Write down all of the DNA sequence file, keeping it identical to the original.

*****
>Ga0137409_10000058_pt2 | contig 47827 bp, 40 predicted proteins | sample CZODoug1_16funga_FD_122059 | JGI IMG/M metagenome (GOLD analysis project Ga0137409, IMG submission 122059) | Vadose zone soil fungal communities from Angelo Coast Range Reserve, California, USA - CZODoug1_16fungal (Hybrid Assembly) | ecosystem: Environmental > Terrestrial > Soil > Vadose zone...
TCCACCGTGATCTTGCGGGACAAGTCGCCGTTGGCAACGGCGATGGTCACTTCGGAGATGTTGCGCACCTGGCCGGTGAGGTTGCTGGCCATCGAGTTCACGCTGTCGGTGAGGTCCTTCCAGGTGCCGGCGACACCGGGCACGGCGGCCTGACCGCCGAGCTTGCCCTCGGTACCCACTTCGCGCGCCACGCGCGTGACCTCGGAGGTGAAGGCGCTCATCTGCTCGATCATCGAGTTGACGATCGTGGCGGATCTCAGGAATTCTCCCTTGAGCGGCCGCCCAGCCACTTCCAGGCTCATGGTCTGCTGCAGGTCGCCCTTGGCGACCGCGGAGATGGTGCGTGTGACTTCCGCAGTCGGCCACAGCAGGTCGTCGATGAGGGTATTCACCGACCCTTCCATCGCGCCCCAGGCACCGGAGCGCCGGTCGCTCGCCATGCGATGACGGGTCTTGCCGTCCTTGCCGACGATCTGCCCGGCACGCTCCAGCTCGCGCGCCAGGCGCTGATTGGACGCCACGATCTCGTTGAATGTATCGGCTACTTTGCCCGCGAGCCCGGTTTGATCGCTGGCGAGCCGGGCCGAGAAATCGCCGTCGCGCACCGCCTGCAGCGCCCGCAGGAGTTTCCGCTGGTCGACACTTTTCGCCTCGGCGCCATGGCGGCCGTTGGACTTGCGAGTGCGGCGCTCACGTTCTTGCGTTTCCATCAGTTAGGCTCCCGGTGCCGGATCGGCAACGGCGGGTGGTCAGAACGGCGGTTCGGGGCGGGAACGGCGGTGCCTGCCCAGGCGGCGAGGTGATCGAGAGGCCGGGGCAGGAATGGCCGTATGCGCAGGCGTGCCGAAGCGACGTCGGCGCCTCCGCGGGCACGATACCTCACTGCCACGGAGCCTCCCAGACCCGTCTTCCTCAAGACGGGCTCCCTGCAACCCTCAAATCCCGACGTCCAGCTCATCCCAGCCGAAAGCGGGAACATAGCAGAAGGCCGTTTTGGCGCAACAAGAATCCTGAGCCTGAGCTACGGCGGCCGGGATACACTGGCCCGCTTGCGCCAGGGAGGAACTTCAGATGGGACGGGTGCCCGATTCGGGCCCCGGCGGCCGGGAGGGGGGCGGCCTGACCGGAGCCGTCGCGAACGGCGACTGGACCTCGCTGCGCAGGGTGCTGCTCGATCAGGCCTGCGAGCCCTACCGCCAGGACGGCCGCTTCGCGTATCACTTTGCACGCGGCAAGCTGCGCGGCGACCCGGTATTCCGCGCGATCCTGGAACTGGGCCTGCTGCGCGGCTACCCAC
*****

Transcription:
>Ga0137409_10000058_pt2 | contig 47827 bp, 40 predicted proteins | sample CZODoug1_16funga_FD_122059 | JGI IMG/M metagenome (GOLD analysis project Ga0137409, IMG submission 122059) | Vadose zone soil fungal communities from Angelo Coast Range Reserve, California, USA - CZODoug1_16fungal (Hybrid Assembly) | ecosystem: Environmental > Terrestrial > Soil > Vadose zone...
TCCACCGTGATCTTGCGGGACAAGTCGCCGTTGGCAACGGCGATGGTCACTTCGGAGATGTTGCGCACCTGGCCGGTGAGGTTGCTGGCCATCGAGTTCACGCTGTCGGTGAGGTCCTTCCAGGTGCCGGCGACACCGGGCACGGCGGCCTGACCGCCGAGCTTGCCCTCGGTACCCACTTCGCGCGCCACGCGCGTGACCTCGGAGGTGAAGGCGCTCATCTGCTCGATCATCGAGTTGACGATCGTGGCGGATCTCAGGAATTCTCCCTTGAGCGGCCGCCCAGCCACTTCCAGGCTCATGGTCTGCTGCAGGTCGCCCTTGGCGACCGCGGAGATGGTGCGTGTGACTTCCGCAGTCGGCCACAGCAGGTCGTCGATGAGGGTATTCACCGACCCTTCCATCGCGCCCCAGGCACCGGAGCGCCGGTCGCTCGCCATGCGATGACGGGTCTTGCCGTCCTTGCCGACGATCTGCCCGGCACGCTCCAGCTCGCGCGCCAGGCGCTGATTGGACGCCACGATCTCGTTGAATGTATCGGCTACTTTGCCCGCGAGCCCGGTTTGATCGCTGGCGAGCCGGGCCGAGAAATCGCCGTCGCGCACCGCCTGCAGCGCCCGCAGGAGTTTCCGCTGGTCGACACTTTTCGCCTCGGCGCCATGGCGGCCGTTGGACTTGCGAGTGCGGCGCTCACGTTCTTGCGTTTCCATCAGTTAGGCTCCCGGTGCCGGATCGGCAACGGCGGGTGGTCAGAACGGCGGTTCGGGGCGGGAACGGCGGTGCCTGCCCAGGCGGCGAGGTGATCGAGAGGCCGGGGCAGGAATGGCCGTATGCGCAGGCGTGCCGAAGCGACGTCGGCGCCTCCGCGGGCACGATACCTCACTGCCACGGAGCCTCCCAGACCCGTCTTCCTCAAGACGGGCTCCCTGCAACCCTCAAATCCCGACGTCCAGCTCATCCCAGCCGAAAGCGGGAACATAGCAGAAGGCCGTTTTGGCGCAACAAGAATCCTGAGCCTGAGCTACGGCGGCCGGGATACACTGGCCCGCTTGCGCCAGGGAGGAACTTCAGATGGGACGGGTGCCCGATTCGGGCCCCGGCGGCCGGGAGGGGGGCGGCCTGACCGGAGCCGTCGCGAACGGCGACTGGACCTCGCTGCGCAGGGTGCTGCTCGATCAGGCCTGCGAGCCCTACCGCCAGGACGGCCGCTTCGCGTATCACTTTGCACGCGGCAAGCTGCGCGGCGACCCGGTATTCCGCGCGATCCTGGAACTGGGCCTGCTGCGCGGCTACCCAC